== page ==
(b Port Chester, NY, Dec 16, 1944; d Cortlandt Manor, NY, Aug 22, 2017). American jazz guitarist, composer, and bandleader. He grew up in Greenwich, CT, and began playing guitar at the age of 14. He was primarily self taught until he studied at the Berklee College of Music (1962–6) and with Jack Petersen. Abercrombie joined Johnny Hammond’s touring band after the blues organist had spotted him performing with other Berklee students at Paul’s Mall in Boston. After studying briefly at the University of North Texas, in 1969 he moved to New York where he performed and recorded in Billy Cobham’s jazz-rock band Dreams (1970), joined Chico Hamilton’s group, and recorded with Gato Barbieri (1971), Barry Miles (1972), and Gil Evans (1974). Abercrombie attracted wider attention performing with Cobham’s fusion band Spectrum from 1974. He also toured with Jack DeJohnette and recorded his debut album, ...
J. Bradford Robinson
(b Dairen, China, Dec 12, 1929). Japanese jazz composer, pianist and bandleader. She studied classical music and turned to jazz only in 1947 after moving to Japan. There she was discovered by Oscar Peterson, who urged her to take up a career in the USA. After studying at Berklee College of Music (1956–9) she became a highly regarded bop pianist, especially in groups with the alto saxophonist Charlie Mariano (who was at that time her husband). She worked in Japan (1961), joined Charles Mingus in the USA (1962–3), then returned to Japan until 1965. In 1973 she founded a large rehearsal band in Los Angeles with the tenor saxophonist and flautist Lew Tabackin, whom she had married in 1969. Its first album, Kogun (1974, RCA), was commercially successful in Japan, and the group attracted increasing popularity and critical acclaim until, by ...
Terence J. O’Grady
revised by Bryan Proksch
(b Los Angeles, CA, March 31, 1935). American trumpeter, composer, bandleader, and record company executive. He studied trumpet as a child and left college to play in the army for a two-year period. After three years of producing records on his own, he launched A&M Records with Jerry Moss in 1962. A&M’s first issue was also Alpert’s first recording as a trumpeter and bandleader, The Lonely Bull (A&M, 1962). The title track included sounds from the bullring in Tijuana, Mexico, so Alpert dubbed his band the Tijuana Brass. His music exploited a distinctive combination of Mexican mariachi-style brass with jazz rhythms, which was dubbed Ameriachi. A string of hits including “Mexican Shuffle” (A&M, 1964) and “Tijuana Taxi” (A&M, 1965) followed. In 1966 Alpert had five recordings simultaneously listed on the Billboard Top 20. His cover of “This guy’s in love with you” reached no.1 in ...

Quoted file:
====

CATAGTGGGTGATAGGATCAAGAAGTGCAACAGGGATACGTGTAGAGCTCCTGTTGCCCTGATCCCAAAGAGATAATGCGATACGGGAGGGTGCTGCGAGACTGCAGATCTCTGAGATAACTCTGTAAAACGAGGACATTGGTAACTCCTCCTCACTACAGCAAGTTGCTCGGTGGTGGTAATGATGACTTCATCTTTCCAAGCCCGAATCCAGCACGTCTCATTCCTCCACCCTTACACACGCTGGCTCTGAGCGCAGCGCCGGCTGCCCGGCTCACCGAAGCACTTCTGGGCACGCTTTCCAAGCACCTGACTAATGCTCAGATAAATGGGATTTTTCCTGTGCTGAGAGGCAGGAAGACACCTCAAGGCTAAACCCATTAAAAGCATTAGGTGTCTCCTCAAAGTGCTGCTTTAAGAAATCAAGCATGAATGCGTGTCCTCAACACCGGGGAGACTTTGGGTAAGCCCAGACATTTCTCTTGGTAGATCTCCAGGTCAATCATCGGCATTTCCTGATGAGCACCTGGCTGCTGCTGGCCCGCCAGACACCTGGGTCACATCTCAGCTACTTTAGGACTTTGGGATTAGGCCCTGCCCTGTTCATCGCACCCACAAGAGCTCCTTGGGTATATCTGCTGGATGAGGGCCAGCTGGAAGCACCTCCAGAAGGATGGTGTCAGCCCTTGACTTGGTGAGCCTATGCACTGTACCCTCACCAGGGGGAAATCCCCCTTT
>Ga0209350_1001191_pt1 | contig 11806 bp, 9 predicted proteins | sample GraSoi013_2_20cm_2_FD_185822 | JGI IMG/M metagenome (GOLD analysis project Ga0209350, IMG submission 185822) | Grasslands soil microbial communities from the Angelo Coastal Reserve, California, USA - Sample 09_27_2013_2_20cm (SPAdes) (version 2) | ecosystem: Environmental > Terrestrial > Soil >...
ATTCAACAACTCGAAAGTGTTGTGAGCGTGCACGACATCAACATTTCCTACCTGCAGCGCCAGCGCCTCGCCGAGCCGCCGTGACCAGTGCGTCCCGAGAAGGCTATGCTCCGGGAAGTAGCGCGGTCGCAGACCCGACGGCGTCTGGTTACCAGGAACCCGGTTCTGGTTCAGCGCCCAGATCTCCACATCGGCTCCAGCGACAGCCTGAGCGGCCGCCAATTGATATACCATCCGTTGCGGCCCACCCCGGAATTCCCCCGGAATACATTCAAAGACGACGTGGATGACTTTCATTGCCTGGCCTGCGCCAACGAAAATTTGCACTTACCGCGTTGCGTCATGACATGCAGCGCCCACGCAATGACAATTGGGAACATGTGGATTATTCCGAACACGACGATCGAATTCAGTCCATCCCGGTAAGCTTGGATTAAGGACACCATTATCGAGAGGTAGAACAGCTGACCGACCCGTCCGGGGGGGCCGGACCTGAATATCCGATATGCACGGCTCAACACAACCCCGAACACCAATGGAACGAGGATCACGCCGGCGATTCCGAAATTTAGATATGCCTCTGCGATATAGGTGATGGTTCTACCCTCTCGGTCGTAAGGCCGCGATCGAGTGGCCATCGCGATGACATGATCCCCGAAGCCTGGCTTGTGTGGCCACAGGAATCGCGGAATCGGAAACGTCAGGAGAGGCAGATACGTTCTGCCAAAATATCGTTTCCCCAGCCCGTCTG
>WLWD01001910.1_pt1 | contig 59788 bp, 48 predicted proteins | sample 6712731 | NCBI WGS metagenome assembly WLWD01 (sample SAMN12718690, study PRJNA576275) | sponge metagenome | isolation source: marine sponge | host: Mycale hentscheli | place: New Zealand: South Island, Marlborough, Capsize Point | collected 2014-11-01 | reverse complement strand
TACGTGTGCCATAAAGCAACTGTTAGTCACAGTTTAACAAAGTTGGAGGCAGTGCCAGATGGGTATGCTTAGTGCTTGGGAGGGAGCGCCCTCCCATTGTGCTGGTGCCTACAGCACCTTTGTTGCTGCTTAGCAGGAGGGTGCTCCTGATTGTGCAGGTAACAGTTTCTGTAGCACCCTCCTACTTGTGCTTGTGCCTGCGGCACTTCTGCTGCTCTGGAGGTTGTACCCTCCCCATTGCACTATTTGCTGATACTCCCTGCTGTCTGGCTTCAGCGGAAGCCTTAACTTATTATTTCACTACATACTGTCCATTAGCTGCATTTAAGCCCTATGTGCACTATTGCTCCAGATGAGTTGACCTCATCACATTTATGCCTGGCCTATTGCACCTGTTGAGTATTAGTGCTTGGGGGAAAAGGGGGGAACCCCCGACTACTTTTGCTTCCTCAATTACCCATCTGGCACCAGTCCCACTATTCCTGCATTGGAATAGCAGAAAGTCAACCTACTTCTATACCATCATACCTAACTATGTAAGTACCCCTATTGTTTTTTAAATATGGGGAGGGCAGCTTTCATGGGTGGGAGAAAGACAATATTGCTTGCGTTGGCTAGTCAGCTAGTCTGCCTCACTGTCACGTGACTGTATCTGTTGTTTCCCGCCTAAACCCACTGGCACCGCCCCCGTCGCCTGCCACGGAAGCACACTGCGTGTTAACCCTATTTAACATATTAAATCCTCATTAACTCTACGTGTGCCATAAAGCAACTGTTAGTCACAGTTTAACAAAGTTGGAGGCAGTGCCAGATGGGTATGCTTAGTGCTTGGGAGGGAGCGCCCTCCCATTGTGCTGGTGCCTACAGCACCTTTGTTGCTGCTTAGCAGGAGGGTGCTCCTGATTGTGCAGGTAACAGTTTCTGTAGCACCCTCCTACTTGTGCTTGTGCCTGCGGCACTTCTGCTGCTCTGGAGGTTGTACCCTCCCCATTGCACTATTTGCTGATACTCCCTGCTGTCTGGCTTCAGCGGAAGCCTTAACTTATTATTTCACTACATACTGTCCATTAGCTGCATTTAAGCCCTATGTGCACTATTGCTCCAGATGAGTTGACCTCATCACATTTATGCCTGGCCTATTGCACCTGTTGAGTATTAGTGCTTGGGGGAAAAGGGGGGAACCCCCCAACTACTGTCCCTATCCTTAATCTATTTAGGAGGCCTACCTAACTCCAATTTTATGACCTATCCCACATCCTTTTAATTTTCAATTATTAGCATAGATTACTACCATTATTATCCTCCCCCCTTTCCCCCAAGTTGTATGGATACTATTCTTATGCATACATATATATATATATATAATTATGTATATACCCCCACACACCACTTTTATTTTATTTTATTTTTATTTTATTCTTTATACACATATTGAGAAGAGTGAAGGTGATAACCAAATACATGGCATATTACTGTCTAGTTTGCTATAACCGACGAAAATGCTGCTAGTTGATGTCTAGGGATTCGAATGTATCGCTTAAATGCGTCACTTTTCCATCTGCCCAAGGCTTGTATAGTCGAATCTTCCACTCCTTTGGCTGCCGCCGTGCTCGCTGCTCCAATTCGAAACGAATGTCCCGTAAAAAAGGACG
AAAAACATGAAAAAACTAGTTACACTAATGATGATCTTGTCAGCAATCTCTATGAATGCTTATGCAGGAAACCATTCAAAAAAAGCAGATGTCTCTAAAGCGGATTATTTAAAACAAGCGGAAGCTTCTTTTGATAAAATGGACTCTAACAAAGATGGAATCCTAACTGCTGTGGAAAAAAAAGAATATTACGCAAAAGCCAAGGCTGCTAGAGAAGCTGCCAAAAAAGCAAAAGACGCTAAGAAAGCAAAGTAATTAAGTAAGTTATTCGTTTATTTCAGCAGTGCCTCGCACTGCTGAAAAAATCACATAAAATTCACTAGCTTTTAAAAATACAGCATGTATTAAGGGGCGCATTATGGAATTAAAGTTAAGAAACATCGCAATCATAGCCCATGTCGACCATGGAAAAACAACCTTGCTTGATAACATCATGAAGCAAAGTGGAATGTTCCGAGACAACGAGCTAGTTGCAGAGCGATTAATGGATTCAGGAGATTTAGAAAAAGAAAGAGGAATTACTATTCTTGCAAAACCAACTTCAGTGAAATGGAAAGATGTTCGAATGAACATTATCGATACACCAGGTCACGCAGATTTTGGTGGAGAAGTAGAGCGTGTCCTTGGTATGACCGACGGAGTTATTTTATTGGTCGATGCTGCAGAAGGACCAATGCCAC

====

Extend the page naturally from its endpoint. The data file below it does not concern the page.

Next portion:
(b Memphis, TN, Feb 3, 1898; d Chicago, IL, Aug 27, 1971). American jazz pianist, singer, bandleader, and composer. She studied keyboard privately from an early age and had hopes of becoming a concert pianist. While she was enrolled at Fisk University, her mother and stepfather moved to Chicago, where in 1917 she took a job as a sheet music demonstrator, which led to her joining the Original Creole Jazz Band as its pianist. It was her first job playing jazz and she decided not to return to Fisk. She subsequently worked with several bands, including King Oliver’s Creole Jazz Band, with which she performed in San Francisco in 1921 and made her recording debut in 1923. By this time the band included louis Armstrong, whom she married in 1924. Armstrong’s place in jazz history was assured by her participation on Oliver’s Gennett recordings and Louis’ Hot Five sessions for Okeh. She played an important role in Louis’ move into a brighter spotlight before their separation in ...
John L., Jr. Clark
(b Chattanooga, TN, Sept 19, 1887; d Chicago, IL, July 10, 1972). American jazz and blues pianist, composer, bandleader, arranger, and music director. After studying at Roger Williams University (Nashville) and Knoxville College, she performed on the TOBA circuit and toured accompanying her second husband Buster Austin. In the early 1920s Austin moved to Chicago, where for almost 20 years she directed shows for touring stage performers as the music director and bandleader at the Monogram and Joyland theaters. From 1923 to 1926 she also led the house band at Paramount Records, accompanying blues singers and making instrumental recordings featuring such jazz musicians as Tommy Ladnier, Al Wynn, Johnny Dodds, and Jimmy O’Bryant. After working in a defense plant during World War II, Austin returned to music, working in dancing schools. Her final recording, in 1961 for Riverside Records, was a reunion with her friend Alberta Hunter and several musicians she had previously worked with in Chicago....
Charles Fox and Digby Fairweather